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Around Red Deer June 16th – 18th…..

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3:01 pm – A Didsbury woman is facing drug charges after Innisfail RCMP conducted a traffic stop on June 15th. A search of the vehicle revealed several small zip-lock bags of a substance believed to be cocaine, methamphetamine and a scale. Mounties in total seized 32 g of cocaine and 16 g of methamphetamine.

12:59 pm – This year the Red Deer Catholic Regional Education Foundation has raised $50,000 to fund 16 schools and two Division projects. In addition to funding these projects, the Catholic Education Foundation will award $2,500 in scholarships to five students in the fall of 2017.

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12:52 pm – It’s a very busy weekend in the Town of Innisfail. The Rotary Parade, Innisfail Pro Rodeo, 9th Annual Softball Tournament, Legion Pancake Breakfast and Co-op Beef on a Bun. Read More.

12:48 pm – Due to the annual Innisfail Dolphins Swim Meet, a schedule change will be in effect at the Innisfail Aquatic Centre from 3 p.m. June 16 to 6 p.m. June 17. Read More.

12:40 pm – It’s Sylvan Lake Block Party Day tomorrow. A BBQ will be held outside the NexSource Centre starting at 11:30 am. Details Here.

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12:29 pm – The Town of Blackfalds is excited to announce that the Wadey Visitor Information Centre is officially open for business Saturday, June 17 at 10:00 a.m. Check out all the work that has gone into transforming this historical building! Mark your calendars for the Grand Opening on July 1 as part of Blackfalds’ #Canada150 celebration !

12:22 pm – Today marks the start of Blackfalds Days! Enjoy the many activities planned for the Town’s annual family & community party! Details Here.

12:16 pm – Penhold Town Council has approved a request from the Penhold & District Optimist Club to hold a Charity Check-Stop August 12th to raise funds to continue supporting youth programs within the Town and schools. Find out what else happened at Council this week.

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11:57 am – “Olivia” is Alberta’s top baby name from 2016. It’s been the top name for girls three years in a row now. “Liam” came in as the top boys name from 2016. Also for the third year in a row. Read More.

11:43 am –  Charges have now been sworn against the two men who robbed and attempted to rob two Red Deer gas stations in the early morning of June 14th. Read More.

11:35 am – The City of Lacombe’s Recreation and Culture Manager Sandi Stewart joined Chris Ross, Vice Chair of the Lacombe & District Recreation, Parks & Culture Board at the Gord Bamford House on June 14th to present a $2,000 Recreation and Culture Grant to Big Brothers Big Sisters (BBBS) of Lacombe & District Director Crystal Zens and her staff for their new Match Recreation Room and Activity Centre. Read More.

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9:36 am – The 70th Annual Highland Games are all set to go at Red Deer’s Westerner Park on Saturday! Read More.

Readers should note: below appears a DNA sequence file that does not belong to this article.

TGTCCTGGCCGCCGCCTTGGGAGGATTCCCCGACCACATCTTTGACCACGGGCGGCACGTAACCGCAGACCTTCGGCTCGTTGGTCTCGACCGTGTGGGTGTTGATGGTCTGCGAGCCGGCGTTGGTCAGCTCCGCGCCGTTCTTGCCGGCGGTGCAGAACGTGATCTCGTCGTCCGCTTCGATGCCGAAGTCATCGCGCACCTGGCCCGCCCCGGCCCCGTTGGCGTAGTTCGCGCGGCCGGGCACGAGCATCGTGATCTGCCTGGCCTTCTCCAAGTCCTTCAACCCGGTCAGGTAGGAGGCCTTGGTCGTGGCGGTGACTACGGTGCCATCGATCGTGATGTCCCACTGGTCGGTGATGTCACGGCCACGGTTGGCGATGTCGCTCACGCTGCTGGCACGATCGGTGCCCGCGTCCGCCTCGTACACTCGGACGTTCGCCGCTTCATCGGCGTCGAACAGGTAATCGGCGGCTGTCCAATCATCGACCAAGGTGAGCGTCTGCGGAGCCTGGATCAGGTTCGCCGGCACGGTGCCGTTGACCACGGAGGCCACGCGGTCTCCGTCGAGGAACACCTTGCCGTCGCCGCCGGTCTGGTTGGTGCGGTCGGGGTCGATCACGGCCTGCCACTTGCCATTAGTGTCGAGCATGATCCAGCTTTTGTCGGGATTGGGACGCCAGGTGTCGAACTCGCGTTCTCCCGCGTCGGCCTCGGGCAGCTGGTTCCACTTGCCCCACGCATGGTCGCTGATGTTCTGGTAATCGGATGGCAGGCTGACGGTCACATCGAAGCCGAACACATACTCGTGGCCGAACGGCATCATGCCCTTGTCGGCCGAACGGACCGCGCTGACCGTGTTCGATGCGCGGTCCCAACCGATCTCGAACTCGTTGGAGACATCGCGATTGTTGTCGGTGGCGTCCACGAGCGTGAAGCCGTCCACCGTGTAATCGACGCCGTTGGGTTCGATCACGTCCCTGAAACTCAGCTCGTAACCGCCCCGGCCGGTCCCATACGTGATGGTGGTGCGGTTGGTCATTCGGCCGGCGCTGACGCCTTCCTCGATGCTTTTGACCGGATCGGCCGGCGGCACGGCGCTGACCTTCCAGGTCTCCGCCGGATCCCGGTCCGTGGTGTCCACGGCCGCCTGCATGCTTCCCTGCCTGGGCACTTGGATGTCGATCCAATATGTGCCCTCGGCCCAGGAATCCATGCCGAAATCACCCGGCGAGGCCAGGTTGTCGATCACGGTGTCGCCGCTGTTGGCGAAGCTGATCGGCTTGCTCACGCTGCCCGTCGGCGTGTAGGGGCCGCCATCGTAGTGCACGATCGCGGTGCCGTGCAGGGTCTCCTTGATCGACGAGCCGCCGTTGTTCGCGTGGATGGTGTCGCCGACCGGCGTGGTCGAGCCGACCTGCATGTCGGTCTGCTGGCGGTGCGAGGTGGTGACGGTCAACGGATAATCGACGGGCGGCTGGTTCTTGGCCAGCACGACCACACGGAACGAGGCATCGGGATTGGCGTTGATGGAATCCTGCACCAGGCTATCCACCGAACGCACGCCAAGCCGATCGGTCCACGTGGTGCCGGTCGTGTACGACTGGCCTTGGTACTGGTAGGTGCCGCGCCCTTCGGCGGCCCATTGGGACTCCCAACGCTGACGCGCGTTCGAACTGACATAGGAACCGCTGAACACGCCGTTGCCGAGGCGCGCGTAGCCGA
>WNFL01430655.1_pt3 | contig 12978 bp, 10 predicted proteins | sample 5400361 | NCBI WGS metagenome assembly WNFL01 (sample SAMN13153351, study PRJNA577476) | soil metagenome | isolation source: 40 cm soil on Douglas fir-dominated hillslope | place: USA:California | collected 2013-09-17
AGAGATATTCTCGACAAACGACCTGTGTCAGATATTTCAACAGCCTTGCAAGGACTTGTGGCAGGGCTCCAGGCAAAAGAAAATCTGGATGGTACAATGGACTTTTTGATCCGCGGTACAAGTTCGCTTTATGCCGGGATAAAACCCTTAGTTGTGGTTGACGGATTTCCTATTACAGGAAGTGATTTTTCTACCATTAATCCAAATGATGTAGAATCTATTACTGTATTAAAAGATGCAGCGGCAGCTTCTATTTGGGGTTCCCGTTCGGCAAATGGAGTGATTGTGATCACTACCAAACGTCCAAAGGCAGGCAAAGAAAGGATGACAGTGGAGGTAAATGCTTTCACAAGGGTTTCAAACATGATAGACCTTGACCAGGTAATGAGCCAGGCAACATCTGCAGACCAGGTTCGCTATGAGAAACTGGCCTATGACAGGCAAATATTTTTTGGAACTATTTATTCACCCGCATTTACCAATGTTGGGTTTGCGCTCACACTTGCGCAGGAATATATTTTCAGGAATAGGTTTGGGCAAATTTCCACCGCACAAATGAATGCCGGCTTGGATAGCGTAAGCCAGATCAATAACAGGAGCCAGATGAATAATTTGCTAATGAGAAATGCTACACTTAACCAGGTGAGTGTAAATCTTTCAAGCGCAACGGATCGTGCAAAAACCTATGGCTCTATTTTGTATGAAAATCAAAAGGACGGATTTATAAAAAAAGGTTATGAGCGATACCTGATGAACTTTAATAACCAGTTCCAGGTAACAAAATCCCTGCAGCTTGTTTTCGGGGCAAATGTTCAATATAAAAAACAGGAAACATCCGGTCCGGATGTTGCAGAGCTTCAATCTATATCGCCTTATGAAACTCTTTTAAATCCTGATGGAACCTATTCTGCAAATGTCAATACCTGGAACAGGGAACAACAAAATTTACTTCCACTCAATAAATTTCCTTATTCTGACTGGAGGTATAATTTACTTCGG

9:33 am – The Investor’s Group Walk for Alzheimers and Red Deer Walk for ALS are among the many activities taking place throughout Red Deer this weekend. Find out what else is going on!

9:20 am – Enjoy Swing Dancing? Stop by Cool Beans downtown tonight at 7 pm! Read More.

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9:15 am – There’s Live Music at the Alexanderway Parklet today! Set the tone for your weekend! Details Here.

9:08 am – Red Deer RCMP have arrested 35 year old Quentin Lee Strawberry after locating him at an apartment in south Red Deer the afternoon of June 15th. Read More.

9:02 am – RCMP are investigating after a small ultralite airplane went down near Ponoka on Thursday. No injuries were sustained by the pilot and lone occupant on board. The matter is still under investigation and information will be released as it becomes available.

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8:53 am – RCMP have charged a male driver after a two-vehicle crash near Rimbey on Wednesday that sent one person to hospital via Stars Air Ambulance. Read More.

8:41 am – There was a heavy and armed Red Deer RCMP presence at an apartment building on the 5100 block of 37 Street Thursday afternoon as police worked with an unfolding incident. Read More.

8:32 am – Road construction and the Public Market on Saturday will mean some road closures and other traffic disruptions in Red Deer over the next few days. Read More.

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8:06 am – St. Elizabeth Seton School in Red Deer invites you to their Father’s Day Fun Run this upcoming Sunday, June 18th at Kin Kanyon to raise money for a new school playground. This 3 or 5 kilometre run/walk will start and end at Kin Kanyon (33 Street & 47 Avenue) at 10:00 a.m. rain or shine. For more details, click here. To register, click here.

7:57 am – There are Canada 150 Celebrations taking place at Hunting Hills High School in Red Deer today. Officials say students have filled out why they love Canada, decorated trees with maple leaves and laid out flags. There will be a BBQ and an all Canadian play-list to listen to.